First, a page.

AU$3.4m to be spent on getting Australian women to take up STEM

The funding is expected to improve STEM equity in Australia and boost the participation of girls and women in STEM careers.
Written by Asha Barbaschow, Contributor

The federal government has made a funding announcement ahead of the 2019-20 Budget due to be delivered on Tuesday night, aimed at ushering more women in Australia to take up a career in science, technology, engineering, and mathematics (STEM).

It has allocated AU$3.4 million to the cause of "improving STEM equity" in Australia. According to Minister for Industry, Science and Technology Karen Andrews, the funding will also address gender inequity in STEM and will help "improve women's economic security".

"In order to have the widest talent pool possible we need to ensure all Australians are supported to participate in STEM activities and careers," she said in a statement. "We know that STEM is the engine of technology, innovation, and wealth -- and gender-diverse teams are better problem solvers."

SEE: The state of women in computer science: An investigative report [PDF download] (TechRepublic cover story)

Of this funding, AU$1.8 million will be allocated to the government's existing Science in Australia Gender Equity (SAGE) initiative, which was announced in 2016 by former Prime Minister Malcolm Turnbull.

SAGE was initially allocated AU$3.9 million in funding, which was to be spread across 24 organisations to roll out projects aimed at building interest in STEM for primary school age students, post-graduates, and women already pursuing STEM careers, and encouraging entrepreneurship among women.

AU$2 million was also given to the cause a year ago during the 2018-19 Budget.

Andrews said the additional funding would be used for higher education and research sectors to improve gender equity policies and practices.

"We have a vision of all eligible Australian research institutions being SAGE members, demonstrating their commitment to gender equity. Ongoing support for this initiative will help achieve this," Andrews added.

With the government in October announcing the country was receiving its first Women in STEM ambassador in Professor Lisa Harvey-Smith, AU$1.5 million of the latest funding will be used to implement an initiative raising national digital awareness.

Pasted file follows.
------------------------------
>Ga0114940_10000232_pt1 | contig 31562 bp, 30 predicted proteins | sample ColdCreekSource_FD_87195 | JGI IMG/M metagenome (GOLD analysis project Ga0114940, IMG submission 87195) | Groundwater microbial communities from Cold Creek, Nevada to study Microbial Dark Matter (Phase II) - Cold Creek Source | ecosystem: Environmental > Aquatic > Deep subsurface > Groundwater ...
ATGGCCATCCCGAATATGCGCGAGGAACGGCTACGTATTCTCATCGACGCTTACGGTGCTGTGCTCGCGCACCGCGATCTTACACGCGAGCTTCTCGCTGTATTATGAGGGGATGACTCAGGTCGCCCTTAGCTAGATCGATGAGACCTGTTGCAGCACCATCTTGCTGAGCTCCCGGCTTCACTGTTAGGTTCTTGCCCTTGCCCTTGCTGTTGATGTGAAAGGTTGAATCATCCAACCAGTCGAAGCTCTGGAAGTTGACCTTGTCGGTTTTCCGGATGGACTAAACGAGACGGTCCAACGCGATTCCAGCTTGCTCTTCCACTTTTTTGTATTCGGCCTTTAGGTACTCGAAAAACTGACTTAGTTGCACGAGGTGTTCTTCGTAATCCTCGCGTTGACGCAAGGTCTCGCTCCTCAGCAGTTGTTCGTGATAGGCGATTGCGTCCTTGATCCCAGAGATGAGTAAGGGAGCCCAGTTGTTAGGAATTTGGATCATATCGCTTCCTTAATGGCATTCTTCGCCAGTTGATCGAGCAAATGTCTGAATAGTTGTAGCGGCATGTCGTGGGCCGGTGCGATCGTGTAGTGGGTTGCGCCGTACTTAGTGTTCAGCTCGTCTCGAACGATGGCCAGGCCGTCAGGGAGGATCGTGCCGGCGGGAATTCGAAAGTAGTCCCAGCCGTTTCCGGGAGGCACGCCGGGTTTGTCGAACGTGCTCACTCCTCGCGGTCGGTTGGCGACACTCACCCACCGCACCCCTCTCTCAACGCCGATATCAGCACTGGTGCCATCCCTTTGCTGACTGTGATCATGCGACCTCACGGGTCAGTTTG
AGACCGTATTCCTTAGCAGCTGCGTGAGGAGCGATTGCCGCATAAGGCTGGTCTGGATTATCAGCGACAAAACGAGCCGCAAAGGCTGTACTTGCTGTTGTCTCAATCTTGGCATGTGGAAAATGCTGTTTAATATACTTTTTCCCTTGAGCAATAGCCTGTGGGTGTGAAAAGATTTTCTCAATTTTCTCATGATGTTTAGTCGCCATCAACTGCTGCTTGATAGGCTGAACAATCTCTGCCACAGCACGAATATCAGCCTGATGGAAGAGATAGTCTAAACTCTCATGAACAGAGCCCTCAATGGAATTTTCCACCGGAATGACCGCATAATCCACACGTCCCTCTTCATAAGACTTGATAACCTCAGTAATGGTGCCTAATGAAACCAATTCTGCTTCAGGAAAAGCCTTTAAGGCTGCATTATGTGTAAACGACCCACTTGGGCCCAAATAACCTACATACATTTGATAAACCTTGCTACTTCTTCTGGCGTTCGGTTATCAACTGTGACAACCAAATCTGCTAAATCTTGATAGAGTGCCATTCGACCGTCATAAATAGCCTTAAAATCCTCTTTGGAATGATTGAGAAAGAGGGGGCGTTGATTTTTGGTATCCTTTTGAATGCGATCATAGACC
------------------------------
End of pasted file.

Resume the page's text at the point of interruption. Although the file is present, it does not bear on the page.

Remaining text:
"We want to heighten the visibility of girls and women in STEM and showcase the diverse opportunities STEM study and careers can provide," the minister said.

The Women in STEM Ambassador is funded by the Department of Industry, Innovation and Science, which was allocated AU$4.5 million over four years under the Australian Technology and Science Growth Plan to formulate a Women in Science Strategy to develop and distribute STEM Choices resources kits to school-age girls, develop a decade-long plan for women in science, and provide a roadmap for sustained increases in women's STEM participation, in addition to fund the Ambassador role.

"A Women in Science Ambassador will encourage girls' participation in STEM subjects, while the 10-year Plan for Women in Science will set out a long-term strategy for increasing female involvement in STEM education and careers," the government explained at the time.

The federal government in September started the development of the 10-year plan aimed at ushering more women into STEM-related roles, publishing a discussion paper asking for help on how exactly it was going to make it happen.

It is hoped by the government that the 10-year plan will develop recommendations and pathways to remove barriers to women's participation and progression in STEM at every stage.

Andrews on Monday night, alongside the Australian Academy of Science in partnership with the Australian Academy of Technology and Engineering, launched the Women in STEM Decadal Plan, which outlines six opportunities to strengthen gender equity in STEM in Australia over the next 10 years.

It includes establishing a national evaluation framework to guide decision making and drive investment and efforts into STEM measures, with Australian Academy of Science Fellow and Expert Working Group member Professor Sue O'Reilly saying that while many organisations are taking actions at an individual level to support the attraction, retention ,and progression of women in STEM, there is an "urgent case for cohesive, systemic, and sustained change".

"Change can commence at the grassroots and this should not be discouraged. However, the systemic and sustained change required to make a step change in achieving gender equity in Australia will primarily occur when led and championed from the top," O'Reilly said.

"It's not just an equality perspective that's important here, it's a business imperative," Professor Lisa Harvey-Smith added.

"Australia needs to be the clever country again. We need to be getting those large tech companies to stay in Australia and we need to be developing business capabilities around the new economies and become worldwide competitive again."


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